However, she was 15 years old at the time. Both her employer (major Australian retail group) and the IRD clearly knew her age. We had to supply a birth certificate to get an IRD number so she could actually get paid, and she supplied her date of birth to her employer.

My question is, if I didn’t sign permission for her to join, will this be a problem at any point in the future — i.e. being told that as she never joined up properly, she can’t get full functionality of her KiwiSaver account?

Your advice would be appreciated.

AAll is not lost.

“It was the employer’s responsibility to determine eligibility to enrol in KiwiSaver,” says an Inland Revenue spokeswoman. “Your daughter did not meet the automatic enrolment rules because she was under 18, but it appears she was happy for this to happen and to start making deductions from her pay.”

She continues, “What you need to do now is approach a KiwiSaver scheme provider directly. If your daughter is under 16 years old then all of her legal guardians will need to give their consent. If she is aged 16 or 17 then one of her legal guardians must co-sign the application form to enrol with her chosen provider.”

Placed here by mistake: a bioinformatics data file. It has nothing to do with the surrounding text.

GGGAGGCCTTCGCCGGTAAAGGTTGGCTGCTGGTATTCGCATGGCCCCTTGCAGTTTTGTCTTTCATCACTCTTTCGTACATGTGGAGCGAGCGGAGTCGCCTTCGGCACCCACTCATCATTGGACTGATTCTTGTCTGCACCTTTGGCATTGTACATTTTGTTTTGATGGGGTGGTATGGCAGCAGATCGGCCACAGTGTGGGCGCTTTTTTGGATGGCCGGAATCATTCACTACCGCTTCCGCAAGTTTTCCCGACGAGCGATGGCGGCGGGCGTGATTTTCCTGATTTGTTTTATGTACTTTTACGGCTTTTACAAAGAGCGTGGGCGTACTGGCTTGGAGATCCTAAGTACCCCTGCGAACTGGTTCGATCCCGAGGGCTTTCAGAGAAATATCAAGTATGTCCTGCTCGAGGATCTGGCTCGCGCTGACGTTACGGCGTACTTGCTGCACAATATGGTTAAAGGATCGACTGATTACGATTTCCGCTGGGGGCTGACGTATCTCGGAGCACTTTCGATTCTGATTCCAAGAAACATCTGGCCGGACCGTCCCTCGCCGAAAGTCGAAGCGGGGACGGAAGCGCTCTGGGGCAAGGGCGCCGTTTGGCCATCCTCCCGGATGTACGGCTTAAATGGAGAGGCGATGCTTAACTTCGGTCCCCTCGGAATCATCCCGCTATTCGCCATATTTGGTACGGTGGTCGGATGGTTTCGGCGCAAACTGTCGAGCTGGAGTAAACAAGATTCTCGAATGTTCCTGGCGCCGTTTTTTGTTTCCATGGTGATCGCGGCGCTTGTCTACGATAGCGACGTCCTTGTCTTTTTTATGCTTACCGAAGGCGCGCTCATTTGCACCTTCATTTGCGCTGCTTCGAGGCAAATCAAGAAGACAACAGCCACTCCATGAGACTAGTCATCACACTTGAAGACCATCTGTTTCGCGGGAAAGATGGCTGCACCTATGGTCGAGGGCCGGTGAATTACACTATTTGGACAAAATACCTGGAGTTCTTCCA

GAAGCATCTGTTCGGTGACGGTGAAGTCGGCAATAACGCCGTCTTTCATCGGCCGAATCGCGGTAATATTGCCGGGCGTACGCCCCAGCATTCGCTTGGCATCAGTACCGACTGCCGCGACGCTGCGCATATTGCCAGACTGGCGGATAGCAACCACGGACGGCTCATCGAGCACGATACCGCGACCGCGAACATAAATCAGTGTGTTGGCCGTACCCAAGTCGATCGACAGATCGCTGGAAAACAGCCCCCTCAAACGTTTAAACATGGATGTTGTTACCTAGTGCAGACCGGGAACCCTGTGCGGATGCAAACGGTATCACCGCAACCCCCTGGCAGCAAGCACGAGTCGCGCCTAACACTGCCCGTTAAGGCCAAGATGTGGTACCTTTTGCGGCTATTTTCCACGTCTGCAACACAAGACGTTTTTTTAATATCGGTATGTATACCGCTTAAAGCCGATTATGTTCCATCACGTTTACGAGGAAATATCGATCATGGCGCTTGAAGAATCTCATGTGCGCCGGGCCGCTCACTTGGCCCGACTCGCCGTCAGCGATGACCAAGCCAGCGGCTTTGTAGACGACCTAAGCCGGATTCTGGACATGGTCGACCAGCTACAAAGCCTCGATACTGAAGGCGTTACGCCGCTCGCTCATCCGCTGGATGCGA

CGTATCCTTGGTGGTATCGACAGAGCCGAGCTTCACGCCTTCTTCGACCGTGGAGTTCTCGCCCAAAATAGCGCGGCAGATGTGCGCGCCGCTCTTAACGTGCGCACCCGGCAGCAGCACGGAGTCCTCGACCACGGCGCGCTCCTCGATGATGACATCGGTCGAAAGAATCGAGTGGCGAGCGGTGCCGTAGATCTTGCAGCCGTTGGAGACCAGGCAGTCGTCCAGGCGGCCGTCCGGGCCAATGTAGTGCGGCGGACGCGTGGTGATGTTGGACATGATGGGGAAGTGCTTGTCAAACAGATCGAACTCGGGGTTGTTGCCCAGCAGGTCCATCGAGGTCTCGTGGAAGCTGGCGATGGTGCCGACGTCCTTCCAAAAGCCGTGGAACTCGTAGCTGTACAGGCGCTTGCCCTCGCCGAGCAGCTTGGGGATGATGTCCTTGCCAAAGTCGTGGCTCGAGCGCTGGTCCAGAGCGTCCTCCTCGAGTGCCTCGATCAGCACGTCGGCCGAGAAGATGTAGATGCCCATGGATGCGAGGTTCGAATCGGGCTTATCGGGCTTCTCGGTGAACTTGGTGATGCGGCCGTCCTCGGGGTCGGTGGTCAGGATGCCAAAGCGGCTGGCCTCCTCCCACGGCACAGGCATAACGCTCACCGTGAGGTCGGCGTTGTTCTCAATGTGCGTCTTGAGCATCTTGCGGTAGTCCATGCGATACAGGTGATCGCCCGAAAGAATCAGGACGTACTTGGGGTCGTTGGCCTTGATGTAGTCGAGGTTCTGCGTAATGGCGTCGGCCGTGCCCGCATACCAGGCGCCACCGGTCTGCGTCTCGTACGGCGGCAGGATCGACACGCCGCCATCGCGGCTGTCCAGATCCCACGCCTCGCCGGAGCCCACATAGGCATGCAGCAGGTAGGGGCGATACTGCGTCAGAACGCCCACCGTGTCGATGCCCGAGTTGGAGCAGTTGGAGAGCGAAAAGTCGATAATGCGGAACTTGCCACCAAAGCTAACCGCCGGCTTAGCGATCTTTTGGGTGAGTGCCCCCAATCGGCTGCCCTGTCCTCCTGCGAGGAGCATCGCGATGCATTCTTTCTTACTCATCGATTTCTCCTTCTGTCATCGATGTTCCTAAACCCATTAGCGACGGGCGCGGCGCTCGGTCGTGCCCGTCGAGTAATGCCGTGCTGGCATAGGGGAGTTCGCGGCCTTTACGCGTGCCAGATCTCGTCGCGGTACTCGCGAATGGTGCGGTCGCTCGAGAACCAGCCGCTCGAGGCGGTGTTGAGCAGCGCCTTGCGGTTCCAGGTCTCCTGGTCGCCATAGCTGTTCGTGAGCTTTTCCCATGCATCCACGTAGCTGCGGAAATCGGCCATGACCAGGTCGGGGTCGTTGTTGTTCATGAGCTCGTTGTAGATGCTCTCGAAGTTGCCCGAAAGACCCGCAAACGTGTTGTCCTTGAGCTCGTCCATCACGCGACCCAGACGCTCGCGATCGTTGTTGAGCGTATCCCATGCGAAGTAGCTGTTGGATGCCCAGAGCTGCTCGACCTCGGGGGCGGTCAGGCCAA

Obviously you’ll need to explain what’s happened to the provider.

“Deductions can still continue from her pay and will be directed to the chosen scheme provider. If you do not choose the same provider she is currently enrolled with, you will need to advise the chosen provider so they can arrange for any funds that have been paid to be transferred to them.”

Quick comment: a big Australian retail group should have been aware that auto enrolment into KiwiSaver applies only to people 18 and over.